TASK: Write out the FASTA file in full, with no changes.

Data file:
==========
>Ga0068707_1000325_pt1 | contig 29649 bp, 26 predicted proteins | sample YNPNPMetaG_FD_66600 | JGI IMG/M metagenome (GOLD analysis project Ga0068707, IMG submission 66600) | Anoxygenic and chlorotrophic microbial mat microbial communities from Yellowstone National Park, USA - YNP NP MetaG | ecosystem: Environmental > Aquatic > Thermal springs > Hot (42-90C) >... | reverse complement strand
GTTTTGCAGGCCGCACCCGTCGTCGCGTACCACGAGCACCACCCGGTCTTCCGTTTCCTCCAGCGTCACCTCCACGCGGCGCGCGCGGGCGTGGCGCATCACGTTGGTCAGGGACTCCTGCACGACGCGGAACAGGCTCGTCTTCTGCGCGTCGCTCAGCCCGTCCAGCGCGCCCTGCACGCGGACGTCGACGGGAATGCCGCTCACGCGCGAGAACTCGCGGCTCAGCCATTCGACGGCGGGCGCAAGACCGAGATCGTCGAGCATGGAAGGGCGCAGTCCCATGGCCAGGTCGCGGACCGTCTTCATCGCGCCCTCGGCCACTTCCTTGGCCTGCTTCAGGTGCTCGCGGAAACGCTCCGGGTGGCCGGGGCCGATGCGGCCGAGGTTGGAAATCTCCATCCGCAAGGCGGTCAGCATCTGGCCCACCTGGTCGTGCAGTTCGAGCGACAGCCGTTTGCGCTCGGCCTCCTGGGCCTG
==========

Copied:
>Ga0068707_1000325_pt1 | contig 29649 bp, 26 predicted proteins | sample YNPNPMetaG_FD_66600 | JGI IMG/M metagenome (GOLD analysis project Ga0068707, IMG submission 66600) | Anoxygenic and chlorotrophic microbial mat microbial communities from Yellowstone National Park, USA - YNP NP MetaG | ecosystem: Environmental > Aquatic > Thermal springs > Hot (42-90C) >... | reverse complement strand
GTTTTGCAGGCCGCACCCGTCGTCGCGTACCACGAGCACCACCCGGTCTTCCGTTTCCTCCAGCGTCACCTCCACGCGGCGCGCGCGGGCGTGGCGCATCACGTTGGTCAGGGACTCCTGCACGACGCGGAACAGGCTCGTCTTCTGCGCGTCGCTCAGCCCGTCCAGCGCGCCCTGCACGCGGACGTCGACGGGAATGCCGCTCACGCGCGAGAACTCGCGGCTCAGCCATTCGACGGCGGGCGCAAGACCGAGATCGTCGAGCATGGAAGGGCGCAGTCCCATGGCCAGGTCGCGGACCGTCTTCATCGCGCCCTCGGCCACTTCCTTGGCCTGCTTCAGGTGCTCGCGGAAACGCTCCGGGTGGCCGGGGCCGATGCGGCCGAGGTTGGAAATCTCCATCCGCAAGGCGGTCAGCATCTGGCCCACCTGGTCGTGCAGTTCGAGCGACAGCCGTTTGCGCTCGGCCTCCTGGGCCTG